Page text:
Early fall sleuthing

It won’t be too long now before gardens in south-central Connecticut get nipped by frost, and that will be the end of juicy tomatoes such as these Sweet Million cherry tomatoes soaking up any last season sun.


When I went out to check this plant a couple of days ago I found a late and unwelcome visitor had taken residence.  The visitor left signs, so I knew what to look for, but new gardeners might not.

What first caught my eyes were a few small brown droppings scattered on the stone edging directly below the outreaching vines.


Then I looked up at the vines above and noticed stems with no leaves.


When you come across these two indicators look for a tomato hornworm happily munching away. They eat tomato, pepper, eggplant, and potato plants. Find one and you’re likely to find more. Here’s a close-up, but if you were really sharp you might have noticed him on the left side of the plant in the previous photo.


Tomato hornworms can quickly defoliate plants and will also munch away at the plant’s fruit. Throughout the growing season you should keep a watchful eye for their droppings and the defoliated stems they leave behind. When spotted, take time to inspect the three inch long caterpillars before sending them to their demise. If you see tiny white oblong objects projecting from the back of a tomato hornworm it is already on its way out.  These white objects are cocoons of the braconid wasp. This wasp lays eggs on the back of hornworms. Once hatched, wasp larvae feed on the inside of the hornworm. Since braconid wasps are beneficial insects in the garden, it’s good to let them complete their life cycle on the back of the nasty caterpillar dining on your plants. Don’t worry much about parasitized hornworms feeding further … they won’t eat much once they become a braconid nursery.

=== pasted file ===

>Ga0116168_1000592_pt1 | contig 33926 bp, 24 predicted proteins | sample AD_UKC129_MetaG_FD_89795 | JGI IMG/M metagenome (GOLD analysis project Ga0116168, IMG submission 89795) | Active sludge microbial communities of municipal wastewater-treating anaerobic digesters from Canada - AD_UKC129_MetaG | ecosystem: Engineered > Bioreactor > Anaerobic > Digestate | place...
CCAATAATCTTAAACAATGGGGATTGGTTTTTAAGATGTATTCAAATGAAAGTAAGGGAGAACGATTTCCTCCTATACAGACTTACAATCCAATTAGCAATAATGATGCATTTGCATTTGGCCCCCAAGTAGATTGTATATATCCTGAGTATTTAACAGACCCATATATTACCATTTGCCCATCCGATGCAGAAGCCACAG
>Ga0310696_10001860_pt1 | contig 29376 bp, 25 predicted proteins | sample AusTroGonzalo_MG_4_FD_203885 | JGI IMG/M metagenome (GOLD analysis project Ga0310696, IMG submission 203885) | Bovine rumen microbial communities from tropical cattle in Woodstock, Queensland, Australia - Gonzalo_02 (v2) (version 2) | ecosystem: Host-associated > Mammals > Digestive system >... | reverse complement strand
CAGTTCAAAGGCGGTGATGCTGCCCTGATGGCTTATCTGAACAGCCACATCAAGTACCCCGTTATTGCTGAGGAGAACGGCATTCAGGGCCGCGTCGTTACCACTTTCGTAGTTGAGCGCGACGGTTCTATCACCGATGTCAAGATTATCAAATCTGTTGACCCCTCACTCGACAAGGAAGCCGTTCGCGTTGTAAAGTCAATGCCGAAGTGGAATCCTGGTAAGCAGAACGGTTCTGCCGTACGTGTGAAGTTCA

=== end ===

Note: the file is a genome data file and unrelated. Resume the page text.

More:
If a hornworm has not been found by braconid wasps, then hand pick and drown them to prevent further damage. Just make sure to bring really sharp sleuthing eyes to this task … it can be difficult to spot the well disguised caterpillars.

A quick read of a tomato hornworm bulletin from the University of Rhode Island offers a peak at a parasitized hornworm plus more on the lifecycle of hornworms and the adult sphinx or hawk moths from whence they come.

The last act of my hornworm – it had no braconid wasp cocoons – was to serve a photo model for my favorite photographer … even a hungry caterpillar can have a stunning portrait.

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4 comments for “Early fall sleuthing

  1. September 29, 2010 at 6:25 pm

    My alternate method of disposal for the bugs and caterpillars: give them to my kids. They have a little bug cage that they stuff the poor, doomed critter into and shove in a bunch of things they think it would like. Then like clockwork, they check on its status about once a fortnight or so. Works like a charm.

    Christine in Alaska, no tomatoes, no hornworms

  2. joenesgarden
    September 29, 2010 at 9:27 pm

    Christine in Alaska ,
    I’d do the same if my kids were little enough. Alas, they are all adults. My granddaughter holds promise though … she just needs a couple more years of growth. No hornworms here anymore either.

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